Ofsted inspections are increasingly focusing on how schools are providing a broad and balanced curriculum, where creative subjects such as Music play a key part. With pressures to reach the raised standards for English and Mathematics, this presents a challenge for teachers, especially when teaching year groups where children are taking the Statutory Assessment Tests (SATs). However, making the time to include creativity and Music in the curriculum, will positively benefit both your children and your school.
What are the benefits of providing children with musical experiences?
Music is clearly a subject that has a high value in its own right. However, research also demonstrates that music can support children’s learning in a wide range of areas:
There are so many physical benefits to playing musical instruments. As children explore and make sounds they develop both their fine and gross motor skills, through using different parts of their bodies and by manipulating tools such as beaters, when they play chimes or drums. In addition, they will improve their co-ordination, by moving their arms, and even legs to differing rhythms and beats.
English and Mathematics
By giving your pupils opportunities to play musical instruments, you can also develop skills that will support children in more academic subjects. It is well known among the education profession that teaching children rhymes, poetry and songs is of vital importance, as they develop pupils’ phonological awareness and improve their sound discrimination skills, a pre-requisite for early phonics, reading and writing.
The rhythms and patterns children explore in Music support the patterns found in Mathematics too. In addition, playing a musical instrument can improve concentration skills and teach children the importance of perseverance, a key skill when faced with challenging tasks.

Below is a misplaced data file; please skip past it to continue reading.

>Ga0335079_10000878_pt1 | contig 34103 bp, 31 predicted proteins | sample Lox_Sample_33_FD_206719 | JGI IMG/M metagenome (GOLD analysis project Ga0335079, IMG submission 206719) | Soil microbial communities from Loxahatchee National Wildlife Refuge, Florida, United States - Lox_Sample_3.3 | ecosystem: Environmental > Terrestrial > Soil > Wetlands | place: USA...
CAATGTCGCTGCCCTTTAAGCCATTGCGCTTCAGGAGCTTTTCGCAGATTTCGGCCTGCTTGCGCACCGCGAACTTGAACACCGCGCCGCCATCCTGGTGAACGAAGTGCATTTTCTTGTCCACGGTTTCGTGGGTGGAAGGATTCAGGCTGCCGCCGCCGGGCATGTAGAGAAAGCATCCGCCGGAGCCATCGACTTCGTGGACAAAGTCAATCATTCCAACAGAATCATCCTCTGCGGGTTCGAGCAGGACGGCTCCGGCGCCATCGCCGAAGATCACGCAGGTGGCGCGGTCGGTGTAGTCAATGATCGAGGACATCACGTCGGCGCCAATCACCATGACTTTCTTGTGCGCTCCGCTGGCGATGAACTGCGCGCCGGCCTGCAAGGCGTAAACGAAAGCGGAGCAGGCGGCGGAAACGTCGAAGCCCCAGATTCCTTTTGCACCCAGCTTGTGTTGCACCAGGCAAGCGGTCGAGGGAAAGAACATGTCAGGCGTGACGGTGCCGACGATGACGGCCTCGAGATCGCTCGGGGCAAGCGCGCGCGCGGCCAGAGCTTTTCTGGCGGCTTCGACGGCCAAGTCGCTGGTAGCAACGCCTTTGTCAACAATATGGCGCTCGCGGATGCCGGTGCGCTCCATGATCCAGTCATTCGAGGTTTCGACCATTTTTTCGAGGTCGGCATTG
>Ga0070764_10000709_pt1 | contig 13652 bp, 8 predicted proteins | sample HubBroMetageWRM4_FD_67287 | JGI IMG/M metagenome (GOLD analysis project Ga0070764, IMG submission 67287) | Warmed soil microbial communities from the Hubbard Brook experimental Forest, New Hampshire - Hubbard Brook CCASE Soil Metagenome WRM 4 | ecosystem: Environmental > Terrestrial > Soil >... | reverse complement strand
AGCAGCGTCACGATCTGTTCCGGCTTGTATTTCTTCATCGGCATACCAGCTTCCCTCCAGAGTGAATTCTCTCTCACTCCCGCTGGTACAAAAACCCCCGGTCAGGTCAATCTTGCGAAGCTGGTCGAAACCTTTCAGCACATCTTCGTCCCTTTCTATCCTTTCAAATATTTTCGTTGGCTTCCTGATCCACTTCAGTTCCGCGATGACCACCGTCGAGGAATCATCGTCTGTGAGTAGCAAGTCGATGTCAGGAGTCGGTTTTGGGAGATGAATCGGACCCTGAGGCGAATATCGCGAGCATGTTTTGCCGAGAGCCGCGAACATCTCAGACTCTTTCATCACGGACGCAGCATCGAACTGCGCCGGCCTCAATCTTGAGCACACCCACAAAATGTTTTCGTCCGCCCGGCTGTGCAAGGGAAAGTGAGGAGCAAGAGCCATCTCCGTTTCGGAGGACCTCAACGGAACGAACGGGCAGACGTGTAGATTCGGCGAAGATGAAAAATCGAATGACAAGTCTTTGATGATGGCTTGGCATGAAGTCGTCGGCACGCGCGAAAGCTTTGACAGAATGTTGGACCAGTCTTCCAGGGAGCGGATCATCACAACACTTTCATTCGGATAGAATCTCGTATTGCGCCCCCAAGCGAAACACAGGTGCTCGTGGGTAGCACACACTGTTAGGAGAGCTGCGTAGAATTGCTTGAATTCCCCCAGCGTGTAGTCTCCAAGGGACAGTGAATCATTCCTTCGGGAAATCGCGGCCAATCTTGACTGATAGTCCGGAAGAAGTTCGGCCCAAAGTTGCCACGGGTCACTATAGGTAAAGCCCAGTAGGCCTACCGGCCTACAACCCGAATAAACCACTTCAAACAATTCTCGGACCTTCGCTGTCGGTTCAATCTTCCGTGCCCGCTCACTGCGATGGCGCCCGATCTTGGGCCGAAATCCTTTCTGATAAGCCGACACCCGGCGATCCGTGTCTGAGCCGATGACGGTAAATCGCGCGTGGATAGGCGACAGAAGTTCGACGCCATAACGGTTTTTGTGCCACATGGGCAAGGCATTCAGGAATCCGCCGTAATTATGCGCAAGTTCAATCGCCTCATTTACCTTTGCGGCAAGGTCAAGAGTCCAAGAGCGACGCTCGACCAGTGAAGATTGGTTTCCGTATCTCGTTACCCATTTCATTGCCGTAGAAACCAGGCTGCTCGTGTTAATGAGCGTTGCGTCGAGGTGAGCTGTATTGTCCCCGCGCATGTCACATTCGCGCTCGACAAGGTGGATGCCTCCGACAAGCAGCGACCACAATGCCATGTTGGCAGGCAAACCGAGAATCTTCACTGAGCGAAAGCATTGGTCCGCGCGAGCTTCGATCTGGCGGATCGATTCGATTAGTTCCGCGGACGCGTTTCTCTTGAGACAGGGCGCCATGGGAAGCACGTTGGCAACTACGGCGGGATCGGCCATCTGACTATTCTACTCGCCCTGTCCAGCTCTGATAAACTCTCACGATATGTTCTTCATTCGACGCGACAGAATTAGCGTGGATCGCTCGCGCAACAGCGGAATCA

Another benefit of playing and exploring with musical instruments is that they provide pupils with opportunities to work collaboratively, whether experimenting with instruments in child-led activities or playing in a class ensemble. Through playing instruments with others, your pupils will not only learn to co-operate, but also develop the ability to listen, concentrate and take turns: important life skills for children in any age group of the primary phase.
Emotional / Communication Development:
For many years, experts, such as Music Therapists, have recognised the way Music can be beneficial to children’s communication and emotional development. Music can support children by teaching them to interact with others by using sound and through giving them an outlet for emotions they struggle to express verbally.
Although these benefits can be experienced by any child, such experiences can be particularly powerful for pupils with Special Educational Needs. Music gives all children an effective medium, through which they can be creative and express their feelings and channel their emotions without inhibition.
Schools recognise the importance of developing children’s understanding and respect for other cultures, especially as some pupils have had little experience of encountering cultures that differ from their own. As a result, teachers use a wide of range strategies to educate children different cultures and religions.
Music provides a particularly exciting and memorable, often interactive, starting point for the exploration of cultures, both within and outside of the UK, so why not find out how your pupils respond to inspirational musical experiences, by increasing their exposure to music?